Today, losing your wallet can often mean much more than losing cash, your driver's license or even credit cards; what about the loss of your identity. A thief armed with as little as someone's name, address, birth date, and Social Security number, thieves are illegally obtaining credit cards and access to checking accounts. Others use the information to apply for employment, loans, a driver's license or passport. Some may commit serious crimes while posing as another person.
If you believe you have received a fraudulent email that appears to be from the CUNA or any other financial institution, please do not provide any of the requested information and delete the email. A recent phishing email targeting Credit Union National Association (CUNA) and other financial institutions requests that you "update your profile" to protect yourself from fraud. This is fraudulent. If you have already submitted your information, please contact UIECU immediately and we will take the appropriate actions to protect your account.
At the credit union, we recognize that identity theft is a real risk with potentially serious consequences for your finances and your good name. In response, UIECU offers members FREE identity theft education, defense, and resolution information through BALANCE, providing valuable protection to members and their family members. This service is FREE to every member and to their family members living at home, (includes spouses and children - age 22 and under). If you think you are an identity theft victim, call the credit union at 217-278-7700 or call 877-678-4328.
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Identity theft is the fastest growing crime in America, with 900,000 victims reported each year. An identity thief obtains personal information from a victim. The thief attempts to and/or succeeds in using the personal information, without the victim's knowledge, for their own use to commit fraud or theft.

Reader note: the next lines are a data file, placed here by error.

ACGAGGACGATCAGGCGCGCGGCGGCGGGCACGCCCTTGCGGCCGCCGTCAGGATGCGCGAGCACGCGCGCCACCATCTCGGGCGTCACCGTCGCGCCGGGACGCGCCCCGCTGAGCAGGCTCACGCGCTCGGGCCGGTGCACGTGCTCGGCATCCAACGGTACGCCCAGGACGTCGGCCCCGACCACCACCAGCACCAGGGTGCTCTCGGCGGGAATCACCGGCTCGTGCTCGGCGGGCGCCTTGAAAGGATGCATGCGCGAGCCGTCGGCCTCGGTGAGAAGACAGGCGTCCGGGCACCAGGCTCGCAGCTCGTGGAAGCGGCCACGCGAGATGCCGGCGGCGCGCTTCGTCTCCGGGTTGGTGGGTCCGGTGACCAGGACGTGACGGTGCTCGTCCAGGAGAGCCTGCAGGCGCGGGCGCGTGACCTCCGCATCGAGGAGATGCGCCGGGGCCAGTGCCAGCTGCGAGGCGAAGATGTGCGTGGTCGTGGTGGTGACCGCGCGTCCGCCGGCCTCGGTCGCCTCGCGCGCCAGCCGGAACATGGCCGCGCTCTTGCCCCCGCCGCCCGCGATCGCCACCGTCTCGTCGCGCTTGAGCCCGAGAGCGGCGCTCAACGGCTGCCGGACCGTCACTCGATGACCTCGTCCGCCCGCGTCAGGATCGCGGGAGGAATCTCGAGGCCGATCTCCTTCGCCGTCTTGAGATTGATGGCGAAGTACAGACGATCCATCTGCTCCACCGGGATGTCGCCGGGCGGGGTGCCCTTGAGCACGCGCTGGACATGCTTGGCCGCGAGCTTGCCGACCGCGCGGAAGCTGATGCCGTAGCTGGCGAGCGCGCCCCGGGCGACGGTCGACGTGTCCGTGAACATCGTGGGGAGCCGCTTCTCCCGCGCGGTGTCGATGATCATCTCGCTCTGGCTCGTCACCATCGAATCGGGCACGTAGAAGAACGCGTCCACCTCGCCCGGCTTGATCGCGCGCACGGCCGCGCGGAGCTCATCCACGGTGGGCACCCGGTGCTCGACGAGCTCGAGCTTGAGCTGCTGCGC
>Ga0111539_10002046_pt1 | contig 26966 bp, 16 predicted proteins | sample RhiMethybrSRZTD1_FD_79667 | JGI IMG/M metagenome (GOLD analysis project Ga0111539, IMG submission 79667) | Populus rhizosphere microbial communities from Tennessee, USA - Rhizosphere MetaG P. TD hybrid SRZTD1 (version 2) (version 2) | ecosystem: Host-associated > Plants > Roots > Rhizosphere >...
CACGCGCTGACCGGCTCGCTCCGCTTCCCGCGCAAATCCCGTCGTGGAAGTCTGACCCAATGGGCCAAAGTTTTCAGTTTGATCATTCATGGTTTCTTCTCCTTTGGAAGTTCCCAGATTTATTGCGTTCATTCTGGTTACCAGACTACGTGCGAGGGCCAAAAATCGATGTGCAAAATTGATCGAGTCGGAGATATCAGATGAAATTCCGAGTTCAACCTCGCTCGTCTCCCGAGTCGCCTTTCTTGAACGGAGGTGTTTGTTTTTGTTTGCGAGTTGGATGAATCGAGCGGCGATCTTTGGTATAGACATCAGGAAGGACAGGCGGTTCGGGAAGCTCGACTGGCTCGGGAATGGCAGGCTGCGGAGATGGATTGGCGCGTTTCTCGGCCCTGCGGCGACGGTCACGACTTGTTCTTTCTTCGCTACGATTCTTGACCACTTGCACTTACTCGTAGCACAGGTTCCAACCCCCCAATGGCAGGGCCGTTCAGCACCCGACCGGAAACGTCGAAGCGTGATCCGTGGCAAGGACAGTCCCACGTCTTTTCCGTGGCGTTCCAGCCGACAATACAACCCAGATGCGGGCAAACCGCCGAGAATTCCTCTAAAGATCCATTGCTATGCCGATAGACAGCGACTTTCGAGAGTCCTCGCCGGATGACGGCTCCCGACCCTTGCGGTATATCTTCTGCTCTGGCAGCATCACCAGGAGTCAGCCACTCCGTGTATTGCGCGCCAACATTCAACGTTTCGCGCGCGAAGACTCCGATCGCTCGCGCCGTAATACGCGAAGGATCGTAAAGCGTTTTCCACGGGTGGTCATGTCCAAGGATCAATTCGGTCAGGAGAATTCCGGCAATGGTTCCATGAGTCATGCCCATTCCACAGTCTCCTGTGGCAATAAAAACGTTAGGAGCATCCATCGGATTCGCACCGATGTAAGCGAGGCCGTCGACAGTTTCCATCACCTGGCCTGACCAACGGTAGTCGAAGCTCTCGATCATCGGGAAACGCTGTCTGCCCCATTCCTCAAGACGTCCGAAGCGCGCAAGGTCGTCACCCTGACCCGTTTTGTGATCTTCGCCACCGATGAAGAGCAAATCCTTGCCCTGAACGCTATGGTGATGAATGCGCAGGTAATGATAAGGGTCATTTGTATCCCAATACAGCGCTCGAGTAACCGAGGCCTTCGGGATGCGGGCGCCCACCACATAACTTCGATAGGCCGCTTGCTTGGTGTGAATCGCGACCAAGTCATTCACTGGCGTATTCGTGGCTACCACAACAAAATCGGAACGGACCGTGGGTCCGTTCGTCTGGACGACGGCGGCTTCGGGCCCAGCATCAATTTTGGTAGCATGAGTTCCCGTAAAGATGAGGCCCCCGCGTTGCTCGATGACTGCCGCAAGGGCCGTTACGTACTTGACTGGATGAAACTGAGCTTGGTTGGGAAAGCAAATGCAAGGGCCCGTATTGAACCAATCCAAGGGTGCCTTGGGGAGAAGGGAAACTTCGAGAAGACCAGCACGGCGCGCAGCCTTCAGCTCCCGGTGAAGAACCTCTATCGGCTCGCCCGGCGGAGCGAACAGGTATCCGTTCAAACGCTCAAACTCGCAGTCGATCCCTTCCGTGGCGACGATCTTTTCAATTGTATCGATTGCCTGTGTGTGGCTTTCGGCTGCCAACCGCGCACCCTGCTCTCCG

The thief takes advantage of a good credit record, leaving behind a trail of bad credit for the victim. It normally takes an average victim up to a year to detect a problem. Victims of identity theft can spend months/years and thousands of dollars cleaning up the mess thieves have made of their good name and credit record. Identity theft costs financial firms $2.4 billion a year on average.
Phishing is an online scam involving the use of email messages that appear to be sent by your financial institution or another trusted business. Instead, the emails are being sent by imposters trying to gain access to your personal and financial information. Phishing emails typically ask you to click on a link to a false web site that asks you to input or confirm your personal and/or financial information such as your account number, credit card numbers, Social Security number, or passwords.
- Be suspicious of demanding messages. Messages that request an immediate response and threaten to suspend or terminate your account should be cause for concern. Legitimate financial institutions or businesses will not request personal or financial information through an email or a non-secure site.
- If you are unsure about the message, contact the financial institution or business. Do not use the telephone numbers or email addresses found on the suspected site.
- Always type in the URL of the web site you need. Phishing scams rely on the links that take you to the false websites to gather your information. Protect yourself by entering the web address directly into your browser so that you know that you are visiting the legitimate site, or use a “favorite” or “bookmark” that you have made for the site.
- Protect your information. Keep passwords and personal or sensitive information in a secure area. For added protection, change your password frequently.
- Guard your social security number. Do not give out your PIN or credit card numbers over the phone unless you initiated the transaction.
- Don’t use the links in an email to get to any web page, if you suspect the message might not be authentic.
- Always ensure that you are using a secure website when submitting credit card or other sensitive information via your web browser.
- Regularly log into your home online accounts and check your financial institution’s statements to make sure that all transactions are legitimate.
- Make sure that your browser is up to date and security patches are applied.
Congress passed the Fact Act and the Accurate Credit Transaction Act which allows you to review your credit report from each of the credit reporting agencies once a year FREE. Order yours online at www.annualcreditreport.com or call 877-322-8228.